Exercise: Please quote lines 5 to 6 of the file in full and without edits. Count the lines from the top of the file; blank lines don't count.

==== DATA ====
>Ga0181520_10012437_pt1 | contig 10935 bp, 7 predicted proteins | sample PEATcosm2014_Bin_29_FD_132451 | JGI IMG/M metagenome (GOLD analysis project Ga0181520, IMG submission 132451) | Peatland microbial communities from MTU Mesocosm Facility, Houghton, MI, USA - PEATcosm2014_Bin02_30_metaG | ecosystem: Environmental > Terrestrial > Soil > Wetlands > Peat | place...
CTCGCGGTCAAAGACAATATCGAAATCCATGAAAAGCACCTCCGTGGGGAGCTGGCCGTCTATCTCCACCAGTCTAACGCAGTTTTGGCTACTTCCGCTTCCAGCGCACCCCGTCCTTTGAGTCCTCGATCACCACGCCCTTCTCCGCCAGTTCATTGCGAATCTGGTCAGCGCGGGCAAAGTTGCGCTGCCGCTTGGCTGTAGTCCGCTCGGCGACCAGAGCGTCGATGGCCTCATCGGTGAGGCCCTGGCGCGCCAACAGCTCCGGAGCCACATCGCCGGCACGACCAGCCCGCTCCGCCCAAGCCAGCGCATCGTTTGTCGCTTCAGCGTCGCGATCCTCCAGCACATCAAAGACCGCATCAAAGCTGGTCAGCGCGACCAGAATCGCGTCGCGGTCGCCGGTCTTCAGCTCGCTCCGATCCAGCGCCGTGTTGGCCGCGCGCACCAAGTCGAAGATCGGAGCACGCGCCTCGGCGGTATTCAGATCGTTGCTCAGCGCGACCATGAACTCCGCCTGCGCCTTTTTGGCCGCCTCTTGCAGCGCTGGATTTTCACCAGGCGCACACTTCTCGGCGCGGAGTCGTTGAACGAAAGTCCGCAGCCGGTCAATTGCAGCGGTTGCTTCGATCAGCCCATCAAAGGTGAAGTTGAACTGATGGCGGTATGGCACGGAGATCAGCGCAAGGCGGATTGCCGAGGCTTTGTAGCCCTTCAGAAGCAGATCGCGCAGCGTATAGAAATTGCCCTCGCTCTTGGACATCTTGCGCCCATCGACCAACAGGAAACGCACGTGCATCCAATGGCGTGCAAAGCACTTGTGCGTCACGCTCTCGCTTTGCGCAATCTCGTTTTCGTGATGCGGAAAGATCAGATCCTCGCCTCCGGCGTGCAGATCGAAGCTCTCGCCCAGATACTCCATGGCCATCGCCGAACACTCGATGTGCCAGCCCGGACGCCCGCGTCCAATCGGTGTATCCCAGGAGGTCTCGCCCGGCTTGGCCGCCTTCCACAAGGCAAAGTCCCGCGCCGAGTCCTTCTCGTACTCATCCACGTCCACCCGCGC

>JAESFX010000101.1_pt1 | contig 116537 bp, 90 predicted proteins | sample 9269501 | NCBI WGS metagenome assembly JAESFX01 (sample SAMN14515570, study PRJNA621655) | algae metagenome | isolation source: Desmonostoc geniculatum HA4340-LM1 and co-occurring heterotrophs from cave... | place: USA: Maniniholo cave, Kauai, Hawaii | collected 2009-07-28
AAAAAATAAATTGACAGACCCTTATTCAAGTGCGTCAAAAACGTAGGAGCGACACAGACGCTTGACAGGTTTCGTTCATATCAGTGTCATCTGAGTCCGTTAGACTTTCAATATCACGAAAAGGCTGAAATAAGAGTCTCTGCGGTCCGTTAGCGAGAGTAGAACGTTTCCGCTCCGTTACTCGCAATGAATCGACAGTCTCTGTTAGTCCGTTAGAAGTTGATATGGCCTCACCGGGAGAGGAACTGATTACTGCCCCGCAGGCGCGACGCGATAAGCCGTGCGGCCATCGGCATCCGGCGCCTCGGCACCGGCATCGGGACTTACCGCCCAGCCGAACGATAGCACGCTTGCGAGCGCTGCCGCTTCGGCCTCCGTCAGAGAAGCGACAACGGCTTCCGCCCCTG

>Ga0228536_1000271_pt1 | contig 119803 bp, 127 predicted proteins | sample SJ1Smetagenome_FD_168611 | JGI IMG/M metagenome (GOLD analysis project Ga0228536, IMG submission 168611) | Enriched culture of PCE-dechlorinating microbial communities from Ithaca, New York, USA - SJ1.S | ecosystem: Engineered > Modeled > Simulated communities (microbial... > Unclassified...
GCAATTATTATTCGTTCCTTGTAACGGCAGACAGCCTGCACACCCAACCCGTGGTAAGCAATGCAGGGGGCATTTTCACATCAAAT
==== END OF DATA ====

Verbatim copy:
>Ga0228536_1000271_pt1 | contig 119803 bp, 127 predicted proteins | sample SJ1Smetagenome_FD_168611 | JGI IMG/M metagenome (GOLD analysis project Ga0228536, IMG submission 168611) | Enriched culture of PCE-dechlorinating microbial communities from Ithaca, New York, USA - SJ1.S | ecosystem: Engineered > Modeled > Simulated communities (microbial... > Unclassified...
GCAATTATTATTCGTTCCTTGTAACGGCAGACAGCCTGCACACCCAACCCGTGGTAAGCAATGCAGGGGGCATTTTCACATCAAAT